WILLIAM LAUTE was born in Germany in 1871 to Gottlien Herman “Herman” Laute and his wife, the former Henriette Caroline Emilie Behrndt. His father came to America for the first time in 1878. and reunited his family in the early 1880s. By 1890 the elder Laute had moved to 741 Fairview Street in Camden with his sons Herman and William and their wives, Emma and Lillian. William Laute was working as a “driver,” his father as a teamster and his brother as a foreman.
The 1900 Census shows that William Laute, then 28, had moved to 701 Fairview Street where he had established a saloon. His wife, the former Lillian Patterson, who he had married around 1897, was 10 years his junior and bore two children, neither of whom survived. A daughter, Florence, who would reach majority, was born in 1901. His brother Herman moved to 800 Sylvan Street by 1903.
William Laute operated his saloon at 701 Fairview Street throughout the 1900s, during which time he had several run-ins with law enforcement which culminated in his receiving a six-month sentence in the Camden County Jail in March of 1900. After his release, he conducted a bottling business at 701 Fairview Street for a couple of years. In 1913 he was again arrested, for selling liquor without a license. By the end of 1913 William and Lillian Laute appear to have parted ways, their marriage ending in divorce. In September of 1914 it was alleged that William Laute was “interfering” with the daughter of Thomas O’Connell, who, with his son James, gave William Laute a going-over.
William Laute subsequently married Jane Ryrie, who had given birth to a son, Robert di Acustu, on February 9, 1914 at the age of 18. William raised this boy as his own. Two more sons would come to William and Jane before the end of the 1910s, Frederick, who died not long after his 1918 birth, and in 1919 Herman L. Laute. In June of 1919 the family was living at 800 Sylvan Street, which had been the home of his brother Herman. Herman appears to have passed in late 1918 or early 1919, possibly a victim of the flu pandemic.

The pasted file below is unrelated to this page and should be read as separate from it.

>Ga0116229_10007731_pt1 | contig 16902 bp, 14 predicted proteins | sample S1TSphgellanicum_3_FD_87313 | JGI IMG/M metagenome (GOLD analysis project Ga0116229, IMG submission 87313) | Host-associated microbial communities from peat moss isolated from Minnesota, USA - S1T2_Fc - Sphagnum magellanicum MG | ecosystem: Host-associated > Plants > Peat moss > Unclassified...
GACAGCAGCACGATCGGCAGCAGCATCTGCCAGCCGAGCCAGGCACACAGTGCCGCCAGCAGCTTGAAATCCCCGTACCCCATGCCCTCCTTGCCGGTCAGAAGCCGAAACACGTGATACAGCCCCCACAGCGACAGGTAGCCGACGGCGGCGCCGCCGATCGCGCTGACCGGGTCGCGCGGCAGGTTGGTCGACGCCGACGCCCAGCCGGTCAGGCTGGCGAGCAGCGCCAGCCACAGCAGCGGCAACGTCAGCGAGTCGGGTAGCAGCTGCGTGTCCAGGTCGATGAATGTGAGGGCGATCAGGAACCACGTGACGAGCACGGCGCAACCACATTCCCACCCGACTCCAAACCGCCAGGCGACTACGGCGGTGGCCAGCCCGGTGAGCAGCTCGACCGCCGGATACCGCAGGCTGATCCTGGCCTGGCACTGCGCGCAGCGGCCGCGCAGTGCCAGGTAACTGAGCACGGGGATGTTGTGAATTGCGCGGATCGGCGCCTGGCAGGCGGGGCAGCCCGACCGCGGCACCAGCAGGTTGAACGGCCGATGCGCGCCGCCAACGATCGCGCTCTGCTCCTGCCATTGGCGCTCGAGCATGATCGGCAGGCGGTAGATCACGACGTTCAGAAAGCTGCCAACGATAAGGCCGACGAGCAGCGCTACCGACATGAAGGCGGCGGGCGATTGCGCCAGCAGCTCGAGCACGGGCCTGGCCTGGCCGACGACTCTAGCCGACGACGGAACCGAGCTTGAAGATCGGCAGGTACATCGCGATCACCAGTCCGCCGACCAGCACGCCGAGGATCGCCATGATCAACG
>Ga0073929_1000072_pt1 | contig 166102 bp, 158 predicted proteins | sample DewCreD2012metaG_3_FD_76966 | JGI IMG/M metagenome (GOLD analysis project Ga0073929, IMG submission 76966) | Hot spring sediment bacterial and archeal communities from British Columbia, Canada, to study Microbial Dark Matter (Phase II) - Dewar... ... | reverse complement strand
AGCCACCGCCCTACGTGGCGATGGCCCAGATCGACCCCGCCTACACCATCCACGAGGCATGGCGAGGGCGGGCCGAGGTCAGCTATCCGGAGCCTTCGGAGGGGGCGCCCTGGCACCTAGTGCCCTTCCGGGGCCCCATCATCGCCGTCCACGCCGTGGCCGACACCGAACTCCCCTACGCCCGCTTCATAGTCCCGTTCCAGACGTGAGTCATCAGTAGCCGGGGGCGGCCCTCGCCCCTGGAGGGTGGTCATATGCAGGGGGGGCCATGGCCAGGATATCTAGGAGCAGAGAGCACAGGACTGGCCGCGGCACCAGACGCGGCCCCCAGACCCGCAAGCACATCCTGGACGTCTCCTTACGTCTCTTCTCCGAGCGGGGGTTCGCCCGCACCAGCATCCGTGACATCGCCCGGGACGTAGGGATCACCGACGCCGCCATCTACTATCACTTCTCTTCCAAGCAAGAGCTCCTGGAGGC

The 1920 Census shows William Laute and family living in the Gloucester Heights section of Haddon Township, New Jersey. He was then working as a carpenter. He obtained an appointment as a constable in Gloucester City, New Jersey but did not keep the job as he was caught in another illegality. The 1930 Census shows that he had returned to working as a carpenter and that five more children had been born, Doris, Blanche, Emily, William Jr., and Jane.
William Laute passed away on September 14, 1949.
William Laute’s daughter Florence married James J. Schaffer, who was appointed to the Camden Fire Department in the 1920s and served until at least 1943. James and Florence’s son, James J. Schaffer Jr., graduated from Camden High School in 1951, served with the United States Army during the Korean War, then returned to New Jersey where he had a long career in law enforcement, initially as a State Trooper. He was serving as undersheriff of Salem County when he passed away in 2003.
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William Laute was born in Germany and lived on Fairview Street in Camden, NJ, where he operated a saloon and regularly had run-ins with the law.
Gloucester, N.J., June 14 – Three persons were injured, three women fainted, three men were badly stunned when two automobiles collided last night at Broadway and Hudson streets.
It is alleged Laute has several broken ribs, a cut head and other injuries administered by father and son because Laute is alleged to have been too familiar with O’Connell’s daughter.